Elementary Mathematics

Investigation 2 requires students to examine patterns in which a constant number is added each day. Students can contrast this situation with The Very Hungry Caterpillar, in which the Hungry Caterpillar eats one more piece of food each day. Comparing the two problem types will help students more fully understand the meaning of the various units in growing pattern problems.

***Click for Unit 7 replacement pages for Student Activity BooksSuggested Dates:

March 5- March 25

Estimated Duration: 15 Days

Investigation 1: 8 lessons

(February 12 – February 25)

Investigation 2: 7 lessons

(February 26 – March 6)

Smart Board, Promethean, and Power Point Files:

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Unit 7 Smart Board File

Unit 7 Smart Board File with Common Core Additions

Daily Weather File

End of Unit Rubrics 1st Grade

Unit 7 Vocabulary

Unit 7 Assessment

Pearson Success Net

Fuel The Brain games organized by CCSS

Interactive Math Dictionary Site

This site provides an extensive collection of

1st Grade At a Glance

1st Grade Investigations Extension Projects

1st Grade Story Problem Routine

Investigations K-2 Literature List

Progression for choosing numbers for tasks

**Suggestions for students who are struggling...**

Many students struggle to visualize what the numbers in growing patterns
represent. Create cups labeled with S, 1, 2, 3, etc. to represent the
start number and the day number. Then help students remember to transfer
the counters or pennies in the cup to the cup for the next day *before* adding the add number and counting all.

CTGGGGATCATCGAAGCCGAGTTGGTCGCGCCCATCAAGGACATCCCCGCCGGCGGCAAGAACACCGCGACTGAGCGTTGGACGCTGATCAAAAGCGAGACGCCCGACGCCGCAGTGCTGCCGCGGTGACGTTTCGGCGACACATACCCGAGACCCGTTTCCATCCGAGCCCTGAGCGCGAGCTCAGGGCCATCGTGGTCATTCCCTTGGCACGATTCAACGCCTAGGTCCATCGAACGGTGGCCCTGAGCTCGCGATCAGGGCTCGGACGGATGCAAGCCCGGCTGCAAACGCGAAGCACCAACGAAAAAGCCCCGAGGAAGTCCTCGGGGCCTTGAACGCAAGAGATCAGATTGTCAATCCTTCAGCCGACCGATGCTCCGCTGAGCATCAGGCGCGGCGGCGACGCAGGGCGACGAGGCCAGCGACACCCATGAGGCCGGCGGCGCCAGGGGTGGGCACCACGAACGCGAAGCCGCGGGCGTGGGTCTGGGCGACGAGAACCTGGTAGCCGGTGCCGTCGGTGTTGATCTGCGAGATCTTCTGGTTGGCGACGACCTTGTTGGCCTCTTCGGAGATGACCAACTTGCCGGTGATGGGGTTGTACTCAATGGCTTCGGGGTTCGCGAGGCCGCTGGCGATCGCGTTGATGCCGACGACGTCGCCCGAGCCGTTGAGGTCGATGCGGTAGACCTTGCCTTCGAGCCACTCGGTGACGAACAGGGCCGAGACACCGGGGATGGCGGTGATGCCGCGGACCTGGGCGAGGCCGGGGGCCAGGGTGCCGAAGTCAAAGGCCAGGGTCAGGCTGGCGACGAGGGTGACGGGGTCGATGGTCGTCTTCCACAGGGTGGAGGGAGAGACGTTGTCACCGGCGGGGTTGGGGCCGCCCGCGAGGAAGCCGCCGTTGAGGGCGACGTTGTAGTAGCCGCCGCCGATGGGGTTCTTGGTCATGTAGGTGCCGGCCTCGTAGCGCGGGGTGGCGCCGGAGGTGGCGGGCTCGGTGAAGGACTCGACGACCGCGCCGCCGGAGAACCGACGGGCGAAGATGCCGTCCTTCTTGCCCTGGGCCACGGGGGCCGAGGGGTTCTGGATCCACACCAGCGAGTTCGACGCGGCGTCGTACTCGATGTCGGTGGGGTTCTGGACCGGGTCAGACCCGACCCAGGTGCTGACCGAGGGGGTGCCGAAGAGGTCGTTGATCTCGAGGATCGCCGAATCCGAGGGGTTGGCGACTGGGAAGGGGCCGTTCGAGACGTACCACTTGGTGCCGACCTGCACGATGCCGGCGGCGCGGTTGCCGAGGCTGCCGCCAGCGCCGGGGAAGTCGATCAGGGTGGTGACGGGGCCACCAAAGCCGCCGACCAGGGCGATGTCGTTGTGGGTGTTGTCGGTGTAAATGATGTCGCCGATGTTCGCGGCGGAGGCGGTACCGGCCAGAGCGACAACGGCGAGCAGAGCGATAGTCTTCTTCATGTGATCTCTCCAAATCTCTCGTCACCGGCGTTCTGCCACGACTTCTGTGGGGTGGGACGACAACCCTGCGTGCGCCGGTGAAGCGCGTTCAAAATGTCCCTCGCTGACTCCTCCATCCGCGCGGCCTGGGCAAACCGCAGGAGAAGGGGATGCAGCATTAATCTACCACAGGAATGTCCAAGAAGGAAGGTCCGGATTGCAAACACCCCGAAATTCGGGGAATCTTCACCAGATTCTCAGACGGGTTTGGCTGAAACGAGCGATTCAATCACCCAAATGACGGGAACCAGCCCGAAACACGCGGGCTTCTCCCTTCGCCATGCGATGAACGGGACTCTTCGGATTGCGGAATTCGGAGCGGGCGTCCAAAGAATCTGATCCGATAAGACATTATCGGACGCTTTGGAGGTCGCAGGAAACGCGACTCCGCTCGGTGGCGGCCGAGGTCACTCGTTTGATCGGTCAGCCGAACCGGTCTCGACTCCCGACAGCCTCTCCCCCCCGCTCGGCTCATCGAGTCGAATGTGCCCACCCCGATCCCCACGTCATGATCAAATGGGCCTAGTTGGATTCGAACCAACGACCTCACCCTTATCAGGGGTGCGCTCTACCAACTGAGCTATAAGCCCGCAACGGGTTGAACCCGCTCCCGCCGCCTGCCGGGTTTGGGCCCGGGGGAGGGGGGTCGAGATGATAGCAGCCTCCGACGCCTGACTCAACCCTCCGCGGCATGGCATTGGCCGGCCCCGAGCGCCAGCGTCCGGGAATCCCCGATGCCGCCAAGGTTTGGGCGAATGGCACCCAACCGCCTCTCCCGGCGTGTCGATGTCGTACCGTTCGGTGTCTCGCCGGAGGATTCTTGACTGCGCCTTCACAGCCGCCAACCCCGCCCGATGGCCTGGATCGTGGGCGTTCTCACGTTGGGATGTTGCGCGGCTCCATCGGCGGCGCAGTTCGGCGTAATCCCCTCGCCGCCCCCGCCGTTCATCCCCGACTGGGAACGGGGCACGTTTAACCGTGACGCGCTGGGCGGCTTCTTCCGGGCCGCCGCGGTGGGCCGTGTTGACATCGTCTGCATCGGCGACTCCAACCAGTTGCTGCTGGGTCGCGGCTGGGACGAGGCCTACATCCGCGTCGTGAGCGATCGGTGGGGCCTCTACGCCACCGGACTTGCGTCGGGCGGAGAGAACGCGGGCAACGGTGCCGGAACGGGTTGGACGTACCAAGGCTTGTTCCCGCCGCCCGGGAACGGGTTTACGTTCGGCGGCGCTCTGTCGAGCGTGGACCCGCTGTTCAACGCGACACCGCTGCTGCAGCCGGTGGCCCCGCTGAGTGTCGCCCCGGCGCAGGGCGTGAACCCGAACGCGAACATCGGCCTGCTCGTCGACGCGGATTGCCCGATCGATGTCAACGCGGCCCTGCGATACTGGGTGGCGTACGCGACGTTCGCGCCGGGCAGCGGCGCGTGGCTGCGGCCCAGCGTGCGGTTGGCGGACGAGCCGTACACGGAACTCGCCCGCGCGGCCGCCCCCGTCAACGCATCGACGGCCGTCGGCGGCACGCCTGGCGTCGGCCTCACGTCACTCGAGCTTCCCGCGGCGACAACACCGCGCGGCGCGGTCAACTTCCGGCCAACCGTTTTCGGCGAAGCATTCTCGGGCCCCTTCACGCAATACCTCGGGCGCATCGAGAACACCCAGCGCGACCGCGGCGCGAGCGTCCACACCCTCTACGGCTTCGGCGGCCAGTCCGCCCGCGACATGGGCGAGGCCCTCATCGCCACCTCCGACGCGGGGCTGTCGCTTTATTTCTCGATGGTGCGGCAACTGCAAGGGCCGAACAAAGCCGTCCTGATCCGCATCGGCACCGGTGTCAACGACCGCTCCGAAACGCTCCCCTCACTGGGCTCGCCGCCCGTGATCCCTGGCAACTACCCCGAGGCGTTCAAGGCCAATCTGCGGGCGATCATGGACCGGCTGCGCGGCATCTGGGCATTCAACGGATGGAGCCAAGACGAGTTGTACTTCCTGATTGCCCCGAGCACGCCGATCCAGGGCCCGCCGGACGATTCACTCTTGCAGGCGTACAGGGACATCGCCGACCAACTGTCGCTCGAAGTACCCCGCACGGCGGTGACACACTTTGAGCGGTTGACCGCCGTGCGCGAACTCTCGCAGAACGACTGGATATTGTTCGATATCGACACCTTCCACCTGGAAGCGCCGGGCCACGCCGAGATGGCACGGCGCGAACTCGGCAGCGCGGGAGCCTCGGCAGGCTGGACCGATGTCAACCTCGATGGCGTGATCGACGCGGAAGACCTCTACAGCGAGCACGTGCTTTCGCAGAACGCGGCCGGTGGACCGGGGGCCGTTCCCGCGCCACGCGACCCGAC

Students can practice counting on and skip counting with the support of pictures and patterns before visualizing situations that involve a start number and an add number.

Use intervention strategies in the Investigations manual. Suggestions are located throughout the chapter.

*Remember to upload files
to share with others, or locate files to use, on the wiki. Be sure to
join discussion posts with other colleagues to ask questions, answer
questions, and discuss math.

During this unit, focus on **
MP2 and MP7**.

**MP8. Look for and express regularity in repeated reasoning. **Growing patterns require students to repeatedly add a number and count on to a total. Students should use patterns to help them accomplish this task. For example, if hopping on a number line or hundreds chart to repeatedly add 3, students should notice that they skip 2 numbers and land on the third number each time. Students can also make observations about even and odd numbers. Ask, “Which numbers did you land on? What do they have in common?” This work will help students understand multiplication in the later grades.

Patterns are not specifically part of the Common Core State Standards. However, patterns can be used to encourage algebraic thinking in elementary children. Students are more likely to use algebraic reasoning to analyze the growth of a pattern when teachers as students *how* patterns are changing. Otherwise, children tend to focus on the appearance of each part in a pattern and counting all of the parts one by one. Discuss, “What questions should we ask students to encourage them to reason algebraically while working on Penny Jar and Staircase problems?”